Minstrelsy and Performing as "Other"

cropped Murray costume.JPG

Minstrel Costume, c.1912

Beginning in the 1830s, white musicians began performing minstrel acts wearing black face make up. The primary function of blackface was meant not only to mock African Americans, but also to serve as a “mask” which performers could hide behind while mocking the socially powerful. In addition to applying black face makeup, blackface minstrelsy involved wearing wigs and eccentric costumes. According to music scholar Jon W. Finson, early minstrelsy had three primary characteristics. 

Most minstrel performers were white and came from lower class backgrounds. Blackface allowed these performers to safely question authority while proclaiming to be acting as an African American. A minstrel performance usually began with joking banter and quips, eventually giving way to singing and dancing. While minstrel groups would play instruments, it was common for solo performers to simply sing and dance.

By the end of the 19th century, minstrels were absorbed as part of larger vaudeville performances. By the 1890s African American artists, who had limited professional opportunities, also performed in minstrel acts. In order to fulfill the expectations of their white audience, Black artists also had to blacken their faces, however, they sought to counter many of the negative stereotypes of Black identity portrayed by white performers. By 1900, African American musicians and performers moved beyond minstrelsy and made many artistic innovations, starting with ragtime. Scholars Lynn Abbott and Doug Seroff note,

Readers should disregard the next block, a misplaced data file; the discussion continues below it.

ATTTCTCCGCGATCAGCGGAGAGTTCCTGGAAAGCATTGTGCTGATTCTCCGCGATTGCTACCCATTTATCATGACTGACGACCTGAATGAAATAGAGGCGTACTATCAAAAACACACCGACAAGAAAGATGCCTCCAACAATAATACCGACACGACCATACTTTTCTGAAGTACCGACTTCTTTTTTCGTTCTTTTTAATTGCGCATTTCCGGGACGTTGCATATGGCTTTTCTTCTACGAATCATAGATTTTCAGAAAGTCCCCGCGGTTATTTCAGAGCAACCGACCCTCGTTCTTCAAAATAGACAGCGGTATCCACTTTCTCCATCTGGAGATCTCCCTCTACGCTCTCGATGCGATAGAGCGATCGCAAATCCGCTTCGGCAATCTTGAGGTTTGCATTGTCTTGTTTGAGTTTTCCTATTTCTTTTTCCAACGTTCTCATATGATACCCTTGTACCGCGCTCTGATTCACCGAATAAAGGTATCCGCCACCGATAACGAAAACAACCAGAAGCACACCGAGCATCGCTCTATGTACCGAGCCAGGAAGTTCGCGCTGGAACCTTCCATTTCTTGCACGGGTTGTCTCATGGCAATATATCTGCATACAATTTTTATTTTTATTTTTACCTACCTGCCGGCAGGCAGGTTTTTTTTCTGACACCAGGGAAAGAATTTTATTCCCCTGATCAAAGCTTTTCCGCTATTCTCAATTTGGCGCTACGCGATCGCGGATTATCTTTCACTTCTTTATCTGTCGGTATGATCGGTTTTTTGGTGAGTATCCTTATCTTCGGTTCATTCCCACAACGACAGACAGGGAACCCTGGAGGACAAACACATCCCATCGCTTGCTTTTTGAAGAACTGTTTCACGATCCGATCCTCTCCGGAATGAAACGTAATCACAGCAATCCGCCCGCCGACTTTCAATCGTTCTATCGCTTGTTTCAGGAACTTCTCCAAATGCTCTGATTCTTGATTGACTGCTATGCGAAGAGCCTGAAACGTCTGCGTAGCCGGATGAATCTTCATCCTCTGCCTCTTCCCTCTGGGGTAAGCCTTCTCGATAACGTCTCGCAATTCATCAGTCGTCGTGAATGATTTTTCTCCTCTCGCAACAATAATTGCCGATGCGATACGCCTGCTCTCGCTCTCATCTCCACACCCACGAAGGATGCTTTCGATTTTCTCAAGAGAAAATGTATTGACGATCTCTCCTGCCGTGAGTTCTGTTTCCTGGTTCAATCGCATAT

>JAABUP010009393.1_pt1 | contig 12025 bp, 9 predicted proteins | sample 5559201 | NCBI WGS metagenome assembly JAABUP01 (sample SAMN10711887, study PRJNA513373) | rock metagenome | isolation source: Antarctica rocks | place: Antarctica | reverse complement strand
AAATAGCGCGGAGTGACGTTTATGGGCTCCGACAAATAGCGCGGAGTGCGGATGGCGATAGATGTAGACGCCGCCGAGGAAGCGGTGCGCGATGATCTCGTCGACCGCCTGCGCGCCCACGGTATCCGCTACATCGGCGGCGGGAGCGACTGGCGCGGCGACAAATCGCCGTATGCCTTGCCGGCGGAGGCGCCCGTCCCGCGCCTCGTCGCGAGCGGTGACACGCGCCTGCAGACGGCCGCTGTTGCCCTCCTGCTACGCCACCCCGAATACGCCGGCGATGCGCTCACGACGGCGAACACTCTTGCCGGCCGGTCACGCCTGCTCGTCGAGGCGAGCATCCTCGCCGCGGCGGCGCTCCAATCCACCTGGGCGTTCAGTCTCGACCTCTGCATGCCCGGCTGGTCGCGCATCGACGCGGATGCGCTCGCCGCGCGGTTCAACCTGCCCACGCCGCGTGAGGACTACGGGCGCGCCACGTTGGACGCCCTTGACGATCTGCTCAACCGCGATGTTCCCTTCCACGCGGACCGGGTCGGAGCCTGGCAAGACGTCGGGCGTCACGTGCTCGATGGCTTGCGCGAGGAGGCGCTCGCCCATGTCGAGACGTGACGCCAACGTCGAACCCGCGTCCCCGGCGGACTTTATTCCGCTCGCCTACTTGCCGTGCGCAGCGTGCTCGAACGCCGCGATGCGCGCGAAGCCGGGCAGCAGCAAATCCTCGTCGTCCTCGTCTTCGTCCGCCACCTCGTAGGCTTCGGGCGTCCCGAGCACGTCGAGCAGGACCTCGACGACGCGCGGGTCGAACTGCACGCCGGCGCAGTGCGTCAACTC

“Ragtime released a pent-up reservoir of modernism in African American culture, providing the antidote to ‘Ethiopian minstrelsy,’ which had stifled the development of race entertainment for most of the nineteenth century. Just as the century drew to a close, the lid blew off, unleashing a torrent of creativity that swept thousands of black writers, performers, musicians, and entrepreneurs into the professional ranks.”

Scott Joplin, perhaps the most successful ragtime composer, published the “Maple Leaf Rag,” the first piece of sheet music to sell more than 1 million copies.

Blackface performance and minstrelsy is a disturbing and difficult topic. We encourage you to visit these sources to learn more about the history and long-term implications of this practice. 

"Blackface: The Birth of an American Stereotype" by The National Museum of African American History and Culture at The Smithsonian. 

"History of Minstrelsy: From "Jump Jim Crow" to "The Jazz Singer" by The University of South Florida Libraries Special Collections. 

Minstrelsy and Performing as "Other"